Outdoor Environments

Underpinning STEAM concepts the natural way!

Research from O’Doherty (2011) tells us that active involvement helps wire the brain; which in turn helps to enhance and reinforce concepts relating to STEAM education. This isn’t a new phenomenon, and in fact, if we think back as far as Piaget’s conservation theory (1968), we see indications of the value and importance of children engaging with their natural environment, exploring independently to develop new concepts of their surroundings. What has changed, however, is our understanding that, this engagement not only enhances emerging concepts, but these emergent concepts are central to future engagement with Science, Maths, Engineering, etc., they underpin the foundations of STEAM education.

Have you ever asked yourself what happens when a child plays outdoors without you bringing the indoor environment and resources with you? What learning takes place? What concepts emerge and reinforcement takes place when children dabble their hands in that flowing river, or pool of muddy water; drop a sycamore seed into the wind and watch it take flight, or collect chestnuts for conkers? We have all explored as children the wonders of the natural outdoor environment, but without fully considering or grasping the valuable learning which is taking place.

Spatial Awareness, Nature, and STEAM:

Research shows that spatial awareness helps sharpen a child’s awareness of their surroundings (Mhuiri, 2020); this begins through providing opportunities for exploring through their senses in the natural environment, and allowing these experiences to expand as the child begins pre-school, to include an awareness of image, for example, movement, shape and space, 3D structures, resulting in the ability to determine size and develop a concept of self in relation to their surroundings. Children learn to consider objects in the minds eye to imagine and visualise; to recall experiences and relate them to the current situation to help with problem solving and make judgements based on these emerging concepts.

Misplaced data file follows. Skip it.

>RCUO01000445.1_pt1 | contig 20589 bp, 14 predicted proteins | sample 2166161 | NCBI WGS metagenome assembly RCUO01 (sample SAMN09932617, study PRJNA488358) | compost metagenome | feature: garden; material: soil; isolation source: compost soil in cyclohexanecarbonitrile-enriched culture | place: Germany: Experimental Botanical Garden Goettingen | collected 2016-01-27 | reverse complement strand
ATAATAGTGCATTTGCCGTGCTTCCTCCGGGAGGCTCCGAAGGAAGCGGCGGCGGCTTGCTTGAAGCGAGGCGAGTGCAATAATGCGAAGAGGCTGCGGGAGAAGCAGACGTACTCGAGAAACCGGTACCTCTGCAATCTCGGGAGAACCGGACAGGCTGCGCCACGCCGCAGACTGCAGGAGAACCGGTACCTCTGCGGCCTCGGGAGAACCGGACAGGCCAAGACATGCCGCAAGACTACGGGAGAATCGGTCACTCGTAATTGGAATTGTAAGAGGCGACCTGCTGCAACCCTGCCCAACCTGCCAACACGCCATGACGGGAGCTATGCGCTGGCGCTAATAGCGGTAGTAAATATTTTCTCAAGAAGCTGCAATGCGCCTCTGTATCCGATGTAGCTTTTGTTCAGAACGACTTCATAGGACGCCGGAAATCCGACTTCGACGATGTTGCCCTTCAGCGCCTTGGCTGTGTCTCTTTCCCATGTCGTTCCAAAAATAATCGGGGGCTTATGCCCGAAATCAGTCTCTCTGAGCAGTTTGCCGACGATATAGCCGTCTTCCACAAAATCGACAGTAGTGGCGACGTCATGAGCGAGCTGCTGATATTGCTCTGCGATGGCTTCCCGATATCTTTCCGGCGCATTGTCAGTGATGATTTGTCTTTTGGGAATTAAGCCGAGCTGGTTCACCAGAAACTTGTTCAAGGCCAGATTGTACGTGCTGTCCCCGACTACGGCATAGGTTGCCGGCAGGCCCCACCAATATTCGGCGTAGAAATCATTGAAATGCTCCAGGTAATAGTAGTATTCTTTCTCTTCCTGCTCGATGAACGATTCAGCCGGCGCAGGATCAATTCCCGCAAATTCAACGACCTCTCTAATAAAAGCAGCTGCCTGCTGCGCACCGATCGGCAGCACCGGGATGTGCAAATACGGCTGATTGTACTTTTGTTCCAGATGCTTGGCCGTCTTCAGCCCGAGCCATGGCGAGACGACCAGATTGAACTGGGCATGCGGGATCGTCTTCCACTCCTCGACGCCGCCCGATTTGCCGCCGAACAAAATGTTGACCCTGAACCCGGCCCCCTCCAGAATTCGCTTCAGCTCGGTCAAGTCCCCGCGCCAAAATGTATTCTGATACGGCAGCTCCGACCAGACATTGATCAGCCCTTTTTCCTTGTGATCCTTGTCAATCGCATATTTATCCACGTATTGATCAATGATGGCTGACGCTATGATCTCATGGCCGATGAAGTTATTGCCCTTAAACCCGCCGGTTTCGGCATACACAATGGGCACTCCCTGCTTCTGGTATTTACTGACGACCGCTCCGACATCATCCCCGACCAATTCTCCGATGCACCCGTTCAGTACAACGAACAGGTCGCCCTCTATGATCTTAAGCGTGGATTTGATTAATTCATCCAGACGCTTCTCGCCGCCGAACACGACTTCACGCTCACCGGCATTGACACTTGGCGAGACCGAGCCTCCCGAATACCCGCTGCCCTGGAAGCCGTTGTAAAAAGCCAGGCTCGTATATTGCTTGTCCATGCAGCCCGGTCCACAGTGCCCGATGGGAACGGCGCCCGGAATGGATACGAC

Hands-on experiences:

Spatial awareness isn’t the only valuable skill gained through play in the outdoor environment. Hands-on experiences are equally important, and through these opportunities, children learn the language of motion, faster, slower, etc. By engaging with this experience themselves children can gain a stronger comprehension of the words they are using or hearing, rather than engaging in recasting and rote learning styles of the past.

To truly understand a concept children need to retain and recall the memory of the experience (Vygotsky). Therefore, by providing hands-on experiences in outdoor environments children have opportunities to explore naturally emerging concepts and reinforce skills that they can apply in later life in STEAM learning.

Hadzigeorgiou et al. (2015), highlight the idea that physical science concepts are developed through hands-on experiences, indicating that children learn about “motion” language much faster when they are physically involved in the movements themselves. Therefore, sliding down that slippery bank provides more than a fun experience for the child, it reinforces concepts into speed and motion and underpins their future understanding of Science and Maths. The child gains a much stronger understanding if they explore and act out this experience for themselves. Again this isn’t entirely a new concept, or limited to the child’s experience alone; the majority of people benefit from active learning opportunities, kinaesthetic learning, as it is a natural characteristic of how our brains function.